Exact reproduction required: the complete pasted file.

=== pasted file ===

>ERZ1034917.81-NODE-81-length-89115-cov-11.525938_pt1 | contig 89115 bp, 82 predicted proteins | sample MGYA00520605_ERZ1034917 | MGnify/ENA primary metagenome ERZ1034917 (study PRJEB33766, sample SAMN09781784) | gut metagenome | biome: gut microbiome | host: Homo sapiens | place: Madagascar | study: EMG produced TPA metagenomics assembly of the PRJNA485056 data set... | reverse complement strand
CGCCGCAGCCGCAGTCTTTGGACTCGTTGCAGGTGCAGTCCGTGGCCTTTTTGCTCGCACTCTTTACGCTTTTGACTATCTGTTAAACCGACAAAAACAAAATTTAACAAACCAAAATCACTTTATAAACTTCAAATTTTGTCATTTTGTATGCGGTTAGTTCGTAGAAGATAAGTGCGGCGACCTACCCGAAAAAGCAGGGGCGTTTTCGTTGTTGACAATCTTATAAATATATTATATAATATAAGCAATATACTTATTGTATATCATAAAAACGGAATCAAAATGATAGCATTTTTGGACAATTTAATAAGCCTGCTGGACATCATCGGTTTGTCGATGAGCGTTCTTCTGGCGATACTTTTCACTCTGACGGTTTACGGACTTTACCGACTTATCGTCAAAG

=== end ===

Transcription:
>ERZ1034917.81-NODE-81-length-89115-cov-11.525938_pt1 | contig 89115 bp, 82 predicted proteins | sample MGYA00520605_ERZ1034917 | MGnify/ENA primary metagenome ERZ1034917 (study PRJEB33766, sample SAMN09781784) | gut metagenome | biome: gut microbiome | host: Homo sapiens | place: Madagascar | study: EMG produced TPA metagenomics assembly of the PRJNA485056 data set... | reverse complement strand
CGCCGCAGCCGCAGTCTTTGGACTCGTTGCAGGTGCAGTCCGTGGCCTTTTTGCTCGCACTCTTTACGCTTTTGACTATCTGTTAAACCGACAAAAACAAAATTTAACAAACCAAAATCACTTTATAAACTTCAAATTTTGTCATTTTGTATGCGGTTAGTTCGTAGAAGATAAGTGCGGCGACCTACCCGAAAAAGCAGGGGCGTTTTCGTTGTTGACAATCTTATAAATATATTATATAATATAAGCAATATACTTATTGTATATCATAAAAACGGAATCAAAATGATAGCATTTTTGGACAATTTAATAAGCCTGCTGGACATCATCGGTTTGTCGATGAGCGTTCTTCTGGCGATACTTTTCACTCTGACGGTTTACGGACTTTACCGACTTATCGTCAAAG